CAO--A Family Affair
CAO Offers Pipes, Humidors and Cigars. But Founder Cano A. Ozgener's Most Important Product is His Children
Shandana A. Durrani
From the Print Edition:
Michael Douglas, May/Jun 98
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"We wanted to be on the cutting edge," he explains. "I gave him [David Ravandi, the ad designer] free opportunity. He came out with the first version of the advertisement and I showed it around the office, and almost everybody didn't like it. Aylin hated it and my wife threatened me with a divorce. Only two people liked it: Murat and me. We went with that ad. And we got unsolicited remarks like 'Your ad is beautiful.' When that happened, it was an eye opener."
Though CAO may push the boundaries with its advertising, it will never compromise its integrity, says Aylin. "We have stringent quality controls," she says. "We have been in the humidor business for about seven years now, and if you look at a humidor we made in the beginning versus now, it's a real difference. And the cigars, too. From our first batch until now there is a definite improvement."
The commitment to quality has made CAO a success, accor-ding to Cano. Now 61, he looks back on his life with pride and a sense of accomplishment. "To be able to do something that you like as a business is great. I have my son and daughter working with me and young people working for us, so I am contributing something to the younger generation and I am contributing something to this country also."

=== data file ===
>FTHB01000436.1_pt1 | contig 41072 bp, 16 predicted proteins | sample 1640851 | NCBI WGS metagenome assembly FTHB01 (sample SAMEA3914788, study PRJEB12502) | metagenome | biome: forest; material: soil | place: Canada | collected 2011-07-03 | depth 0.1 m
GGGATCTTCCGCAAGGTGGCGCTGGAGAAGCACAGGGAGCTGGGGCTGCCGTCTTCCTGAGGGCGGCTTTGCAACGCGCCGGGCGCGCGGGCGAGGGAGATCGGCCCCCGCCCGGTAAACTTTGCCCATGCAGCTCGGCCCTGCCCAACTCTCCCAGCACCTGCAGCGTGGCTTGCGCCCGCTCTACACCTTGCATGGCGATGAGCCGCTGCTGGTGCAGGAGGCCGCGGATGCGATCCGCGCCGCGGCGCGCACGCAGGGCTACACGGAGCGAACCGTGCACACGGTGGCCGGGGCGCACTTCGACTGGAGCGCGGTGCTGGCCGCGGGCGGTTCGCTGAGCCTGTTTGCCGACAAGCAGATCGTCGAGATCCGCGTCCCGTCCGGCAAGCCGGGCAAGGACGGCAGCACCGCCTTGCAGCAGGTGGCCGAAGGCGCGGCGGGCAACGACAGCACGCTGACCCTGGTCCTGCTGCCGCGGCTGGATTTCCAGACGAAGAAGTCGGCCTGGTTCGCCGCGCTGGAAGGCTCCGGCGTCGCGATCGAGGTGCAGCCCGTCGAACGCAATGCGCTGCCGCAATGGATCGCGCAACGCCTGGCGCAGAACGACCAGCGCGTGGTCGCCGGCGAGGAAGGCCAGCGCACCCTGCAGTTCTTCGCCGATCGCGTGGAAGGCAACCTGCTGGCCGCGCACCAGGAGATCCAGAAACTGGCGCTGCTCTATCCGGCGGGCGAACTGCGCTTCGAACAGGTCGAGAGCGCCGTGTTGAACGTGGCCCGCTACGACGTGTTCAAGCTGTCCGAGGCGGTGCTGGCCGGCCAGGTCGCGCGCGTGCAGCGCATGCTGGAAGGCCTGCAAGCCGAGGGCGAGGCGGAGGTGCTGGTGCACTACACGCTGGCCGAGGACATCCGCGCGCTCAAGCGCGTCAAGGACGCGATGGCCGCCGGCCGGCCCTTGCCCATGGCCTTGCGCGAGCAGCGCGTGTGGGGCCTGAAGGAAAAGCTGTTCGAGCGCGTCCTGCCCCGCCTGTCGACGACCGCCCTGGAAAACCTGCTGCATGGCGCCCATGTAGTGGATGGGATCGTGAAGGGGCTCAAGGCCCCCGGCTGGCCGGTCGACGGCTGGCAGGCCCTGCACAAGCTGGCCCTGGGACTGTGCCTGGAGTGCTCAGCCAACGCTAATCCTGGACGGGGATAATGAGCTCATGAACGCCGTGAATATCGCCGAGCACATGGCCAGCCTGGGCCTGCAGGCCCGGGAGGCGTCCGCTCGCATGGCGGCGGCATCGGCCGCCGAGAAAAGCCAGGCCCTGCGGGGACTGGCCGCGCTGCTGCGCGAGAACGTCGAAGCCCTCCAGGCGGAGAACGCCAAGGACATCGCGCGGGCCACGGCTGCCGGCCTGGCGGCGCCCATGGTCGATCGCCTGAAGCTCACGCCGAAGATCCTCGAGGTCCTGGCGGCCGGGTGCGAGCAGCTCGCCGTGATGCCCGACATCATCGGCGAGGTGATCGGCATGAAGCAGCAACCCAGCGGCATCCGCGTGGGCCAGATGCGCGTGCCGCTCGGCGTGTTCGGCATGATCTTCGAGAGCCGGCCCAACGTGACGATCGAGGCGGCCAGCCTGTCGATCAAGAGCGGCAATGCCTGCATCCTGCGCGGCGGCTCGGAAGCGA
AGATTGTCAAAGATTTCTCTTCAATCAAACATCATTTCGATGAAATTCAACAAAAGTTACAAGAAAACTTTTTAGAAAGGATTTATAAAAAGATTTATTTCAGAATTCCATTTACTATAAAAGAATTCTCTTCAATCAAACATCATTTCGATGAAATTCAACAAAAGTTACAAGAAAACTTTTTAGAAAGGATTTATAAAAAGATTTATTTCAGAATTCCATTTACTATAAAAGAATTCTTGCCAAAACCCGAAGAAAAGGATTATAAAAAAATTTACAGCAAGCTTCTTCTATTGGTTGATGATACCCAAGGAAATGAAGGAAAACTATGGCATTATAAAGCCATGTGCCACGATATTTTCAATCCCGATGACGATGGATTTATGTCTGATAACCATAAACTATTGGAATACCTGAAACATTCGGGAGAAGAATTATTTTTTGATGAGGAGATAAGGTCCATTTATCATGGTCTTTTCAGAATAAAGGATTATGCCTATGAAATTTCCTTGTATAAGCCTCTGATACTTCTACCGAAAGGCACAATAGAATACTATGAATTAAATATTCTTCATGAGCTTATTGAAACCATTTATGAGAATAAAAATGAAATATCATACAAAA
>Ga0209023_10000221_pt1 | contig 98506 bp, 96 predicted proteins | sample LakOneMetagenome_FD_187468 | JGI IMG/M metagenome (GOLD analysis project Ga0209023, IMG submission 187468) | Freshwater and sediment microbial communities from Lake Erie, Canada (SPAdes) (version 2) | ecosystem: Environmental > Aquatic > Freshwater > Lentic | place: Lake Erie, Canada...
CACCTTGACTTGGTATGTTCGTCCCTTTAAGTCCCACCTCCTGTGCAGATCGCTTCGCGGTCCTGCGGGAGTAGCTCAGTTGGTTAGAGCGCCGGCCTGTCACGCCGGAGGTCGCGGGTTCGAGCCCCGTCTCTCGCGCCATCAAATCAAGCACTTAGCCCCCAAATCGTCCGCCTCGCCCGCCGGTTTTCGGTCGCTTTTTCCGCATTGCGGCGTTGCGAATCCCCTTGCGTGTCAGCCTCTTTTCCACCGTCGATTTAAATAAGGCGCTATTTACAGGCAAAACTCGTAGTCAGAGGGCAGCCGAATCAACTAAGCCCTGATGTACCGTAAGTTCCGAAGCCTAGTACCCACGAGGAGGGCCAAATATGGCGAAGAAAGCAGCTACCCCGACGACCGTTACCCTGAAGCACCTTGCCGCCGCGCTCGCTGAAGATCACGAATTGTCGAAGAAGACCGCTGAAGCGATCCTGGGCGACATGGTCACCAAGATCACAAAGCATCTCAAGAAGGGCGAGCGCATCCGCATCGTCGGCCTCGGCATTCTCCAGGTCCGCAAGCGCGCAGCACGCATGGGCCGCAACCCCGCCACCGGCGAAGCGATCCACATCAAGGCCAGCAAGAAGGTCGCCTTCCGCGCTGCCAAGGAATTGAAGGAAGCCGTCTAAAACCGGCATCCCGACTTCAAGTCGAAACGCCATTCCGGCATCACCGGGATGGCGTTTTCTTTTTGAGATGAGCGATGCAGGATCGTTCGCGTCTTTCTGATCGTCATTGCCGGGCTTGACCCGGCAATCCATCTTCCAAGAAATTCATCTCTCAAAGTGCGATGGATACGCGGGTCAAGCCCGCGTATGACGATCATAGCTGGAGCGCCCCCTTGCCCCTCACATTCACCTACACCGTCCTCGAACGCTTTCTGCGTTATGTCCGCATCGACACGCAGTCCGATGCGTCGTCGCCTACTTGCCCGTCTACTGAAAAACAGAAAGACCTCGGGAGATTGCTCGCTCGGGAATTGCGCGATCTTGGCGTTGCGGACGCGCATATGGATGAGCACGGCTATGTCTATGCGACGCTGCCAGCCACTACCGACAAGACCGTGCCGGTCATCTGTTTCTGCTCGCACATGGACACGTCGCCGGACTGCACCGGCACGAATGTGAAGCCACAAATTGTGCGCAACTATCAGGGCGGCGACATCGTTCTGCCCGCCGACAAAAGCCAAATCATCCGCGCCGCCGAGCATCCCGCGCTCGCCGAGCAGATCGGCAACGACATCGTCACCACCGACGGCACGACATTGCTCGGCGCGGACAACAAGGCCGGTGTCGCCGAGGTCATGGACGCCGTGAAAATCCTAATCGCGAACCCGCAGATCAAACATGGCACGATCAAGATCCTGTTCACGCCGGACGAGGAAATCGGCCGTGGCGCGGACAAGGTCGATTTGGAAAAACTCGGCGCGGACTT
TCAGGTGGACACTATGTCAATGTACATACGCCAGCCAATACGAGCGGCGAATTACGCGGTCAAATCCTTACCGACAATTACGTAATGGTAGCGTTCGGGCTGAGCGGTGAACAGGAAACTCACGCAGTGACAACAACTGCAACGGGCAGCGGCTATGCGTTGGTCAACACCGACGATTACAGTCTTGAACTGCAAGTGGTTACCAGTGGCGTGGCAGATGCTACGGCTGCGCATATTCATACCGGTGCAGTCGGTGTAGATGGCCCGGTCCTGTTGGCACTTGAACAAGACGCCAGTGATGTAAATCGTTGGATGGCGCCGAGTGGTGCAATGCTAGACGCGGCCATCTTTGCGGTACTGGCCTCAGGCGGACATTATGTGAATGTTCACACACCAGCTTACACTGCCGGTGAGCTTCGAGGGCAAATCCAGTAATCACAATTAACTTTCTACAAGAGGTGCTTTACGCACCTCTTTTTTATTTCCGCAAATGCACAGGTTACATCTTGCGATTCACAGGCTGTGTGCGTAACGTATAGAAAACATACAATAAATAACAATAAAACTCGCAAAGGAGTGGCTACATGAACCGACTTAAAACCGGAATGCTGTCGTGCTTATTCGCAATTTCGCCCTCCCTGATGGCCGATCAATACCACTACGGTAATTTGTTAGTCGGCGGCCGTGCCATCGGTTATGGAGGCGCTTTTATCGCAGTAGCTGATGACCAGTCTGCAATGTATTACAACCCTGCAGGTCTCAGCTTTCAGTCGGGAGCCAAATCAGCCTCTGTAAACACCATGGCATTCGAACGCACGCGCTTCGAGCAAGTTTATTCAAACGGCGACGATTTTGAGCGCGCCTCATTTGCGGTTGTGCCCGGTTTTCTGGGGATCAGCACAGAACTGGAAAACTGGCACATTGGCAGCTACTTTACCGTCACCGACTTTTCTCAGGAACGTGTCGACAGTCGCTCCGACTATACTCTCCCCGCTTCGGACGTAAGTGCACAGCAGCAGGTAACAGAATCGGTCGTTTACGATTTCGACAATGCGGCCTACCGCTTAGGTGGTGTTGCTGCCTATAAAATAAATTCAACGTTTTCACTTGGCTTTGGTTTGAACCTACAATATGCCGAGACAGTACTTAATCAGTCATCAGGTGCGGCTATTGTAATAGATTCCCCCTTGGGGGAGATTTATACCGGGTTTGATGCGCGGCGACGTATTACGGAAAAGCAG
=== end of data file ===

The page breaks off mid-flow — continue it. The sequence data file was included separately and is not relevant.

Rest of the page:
His children share their father's sentiments. "We have always believed in supporting people," Aylin says. "Even at those times when sales were downhill and the tobacco industry was in need of something to help boost it, he would still support the carvers. He never put anybody out of business and did not fire anybody. That is something that I respect and something that I learned: not to get into something just to make more money, but to help the same people that have helped you."
Murat adds: "When I go and try to push products, it almost isn't about making money, it is about wanting to continue this thing that my father started. When I talk about my father and how he started this company, I feel a degree of pride. Some people say, 'It is cool that you feel this way about your father.' I am proud of what he started and I want it to be strong. It is great when you have that sort of feeling and a sort of reciprocal feeling, too, in a family business."
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